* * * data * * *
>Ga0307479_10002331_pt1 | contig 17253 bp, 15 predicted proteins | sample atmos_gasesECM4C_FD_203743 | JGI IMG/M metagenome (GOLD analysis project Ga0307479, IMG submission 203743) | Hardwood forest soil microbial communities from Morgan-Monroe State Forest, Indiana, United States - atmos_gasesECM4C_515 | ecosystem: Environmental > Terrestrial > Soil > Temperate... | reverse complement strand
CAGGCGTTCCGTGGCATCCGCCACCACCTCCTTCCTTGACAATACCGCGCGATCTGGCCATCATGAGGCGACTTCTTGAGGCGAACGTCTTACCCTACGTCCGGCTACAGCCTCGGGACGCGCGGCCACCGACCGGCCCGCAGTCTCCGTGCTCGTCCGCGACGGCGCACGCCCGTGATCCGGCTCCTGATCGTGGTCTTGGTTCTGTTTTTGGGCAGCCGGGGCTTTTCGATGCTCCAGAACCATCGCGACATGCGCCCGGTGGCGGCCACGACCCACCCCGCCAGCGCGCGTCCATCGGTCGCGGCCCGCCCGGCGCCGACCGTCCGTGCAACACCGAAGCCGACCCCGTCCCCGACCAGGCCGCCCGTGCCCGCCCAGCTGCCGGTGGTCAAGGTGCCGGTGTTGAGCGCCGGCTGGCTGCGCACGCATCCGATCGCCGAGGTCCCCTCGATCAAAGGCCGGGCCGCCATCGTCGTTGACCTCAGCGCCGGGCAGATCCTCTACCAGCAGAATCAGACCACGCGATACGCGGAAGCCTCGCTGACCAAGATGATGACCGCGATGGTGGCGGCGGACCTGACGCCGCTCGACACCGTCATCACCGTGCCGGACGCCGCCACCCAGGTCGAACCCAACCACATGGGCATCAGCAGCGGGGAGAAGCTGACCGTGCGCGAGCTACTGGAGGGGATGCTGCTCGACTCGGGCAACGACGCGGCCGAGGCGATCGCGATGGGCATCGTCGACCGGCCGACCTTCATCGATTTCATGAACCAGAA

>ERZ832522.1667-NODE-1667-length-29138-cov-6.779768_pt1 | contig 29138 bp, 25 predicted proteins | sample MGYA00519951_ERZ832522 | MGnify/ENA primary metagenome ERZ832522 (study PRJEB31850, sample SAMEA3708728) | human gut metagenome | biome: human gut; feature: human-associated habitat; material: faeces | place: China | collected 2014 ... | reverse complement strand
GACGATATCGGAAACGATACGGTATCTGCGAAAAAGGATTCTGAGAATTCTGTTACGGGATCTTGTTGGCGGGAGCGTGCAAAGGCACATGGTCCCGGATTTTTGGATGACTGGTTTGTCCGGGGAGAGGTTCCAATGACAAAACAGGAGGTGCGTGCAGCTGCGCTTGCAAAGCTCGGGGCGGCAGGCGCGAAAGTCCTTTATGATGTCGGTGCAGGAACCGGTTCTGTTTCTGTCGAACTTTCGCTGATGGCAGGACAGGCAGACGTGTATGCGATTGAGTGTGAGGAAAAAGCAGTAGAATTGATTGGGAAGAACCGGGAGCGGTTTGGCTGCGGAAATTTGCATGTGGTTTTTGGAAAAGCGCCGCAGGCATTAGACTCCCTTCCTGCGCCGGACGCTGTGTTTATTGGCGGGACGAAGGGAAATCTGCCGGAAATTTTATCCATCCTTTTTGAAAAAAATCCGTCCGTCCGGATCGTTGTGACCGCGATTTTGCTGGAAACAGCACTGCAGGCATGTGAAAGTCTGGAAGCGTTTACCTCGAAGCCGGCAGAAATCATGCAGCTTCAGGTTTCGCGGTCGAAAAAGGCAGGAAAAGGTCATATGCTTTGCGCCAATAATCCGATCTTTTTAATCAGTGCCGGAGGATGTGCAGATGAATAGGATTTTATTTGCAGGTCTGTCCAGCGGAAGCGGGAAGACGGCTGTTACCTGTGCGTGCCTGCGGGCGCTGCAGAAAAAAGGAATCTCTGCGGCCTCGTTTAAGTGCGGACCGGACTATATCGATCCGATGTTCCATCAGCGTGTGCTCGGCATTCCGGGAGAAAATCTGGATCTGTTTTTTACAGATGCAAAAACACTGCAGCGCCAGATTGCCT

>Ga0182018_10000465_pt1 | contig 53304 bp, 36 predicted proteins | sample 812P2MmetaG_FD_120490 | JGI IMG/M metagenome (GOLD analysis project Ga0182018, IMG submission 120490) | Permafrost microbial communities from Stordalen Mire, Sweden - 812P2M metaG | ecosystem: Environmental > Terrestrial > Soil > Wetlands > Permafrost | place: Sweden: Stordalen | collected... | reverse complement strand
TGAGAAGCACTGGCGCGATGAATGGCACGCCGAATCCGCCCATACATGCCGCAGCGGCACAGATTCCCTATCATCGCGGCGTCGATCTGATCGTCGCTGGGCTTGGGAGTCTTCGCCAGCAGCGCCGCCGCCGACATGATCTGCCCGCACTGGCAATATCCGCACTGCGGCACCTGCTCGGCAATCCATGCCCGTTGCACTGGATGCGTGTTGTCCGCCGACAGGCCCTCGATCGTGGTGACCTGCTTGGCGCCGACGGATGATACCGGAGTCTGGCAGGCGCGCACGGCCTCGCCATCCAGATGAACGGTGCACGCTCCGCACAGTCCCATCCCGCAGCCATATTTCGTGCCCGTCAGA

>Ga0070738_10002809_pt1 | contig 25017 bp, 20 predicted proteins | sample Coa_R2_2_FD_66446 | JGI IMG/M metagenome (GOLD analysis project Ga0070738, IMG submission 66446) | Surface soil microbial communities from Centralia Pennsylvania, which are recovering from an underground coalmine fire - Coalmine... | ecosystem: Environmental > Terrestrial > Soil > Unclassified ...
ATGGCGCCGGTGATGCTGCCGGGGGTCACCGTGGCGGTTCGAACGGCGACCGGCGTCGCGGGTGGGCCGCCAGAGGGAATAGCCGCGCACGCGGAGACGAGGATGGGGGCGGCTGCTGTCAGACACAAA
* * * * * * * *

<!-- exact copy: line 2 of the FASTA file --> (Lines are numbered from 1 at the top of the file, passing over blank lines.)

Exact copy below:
CAGGCGTTCCGTGGCATCCGCCACCACCTCCTTCCTTGACAATACCGCGCGATCTGGCCATCATGAGGCGACTTCTTGAGGCGAACGTCTTACCCTACGTCCGGCTACAGCCTCGGGACGCGCGGCCACCGACCGGCCCGCAGTCTCCGTGCTCGTCCGCGACGGCGCACGCCCGTGATCCGGCTCCTGATCGTGGTCTTGGTTCTGTTTTTGGGCAGCCGGGGCTTTTCGATGCTCCAGAACCATCGCGACATGCGCCCGGTGGCGGCCACGACCCACCCCGCCAGCGCGCGTCCATCGGTCGCGGCCCGCCCGGCGCCGACCGTCCGTGCAACACCGAAGCCGACCCCGTCCCCGACCAGGCCGCCCGTGCCCGCCCAGCTGCCGGTGGTCAAGGTGCCGGTGTTGAGCGCCGGCTGGCTGCGCACGCATCCGATCGCCGAGGTCCCCTCGATCAAAGGCCGGGCCGCCATCGTCGTTGACCTCAGCGCCGGGCAGATCCTCTACCAGCAGAATCAGACCACGCGATACGCGGAAGCCTCGCTGACCAAGATGATGACCGCGATGGTGGCGGCGGACCTGACGCCGCTCGACACCGTCATCACCGTGCCGGACGCCGCCACCCAGGTCGAACCCAACCACATGGGCATCAGCAGCGGGGAGAAGCTGACCGTGCGCGAGCTACTGGAGGGGATGCTGCTCGACTCGGGCAACGACGCGGCCGAGGCGATCGCGATGGGCATCGTCGACCGGCCGACCTTCATCGATTTCATGAACCAGAA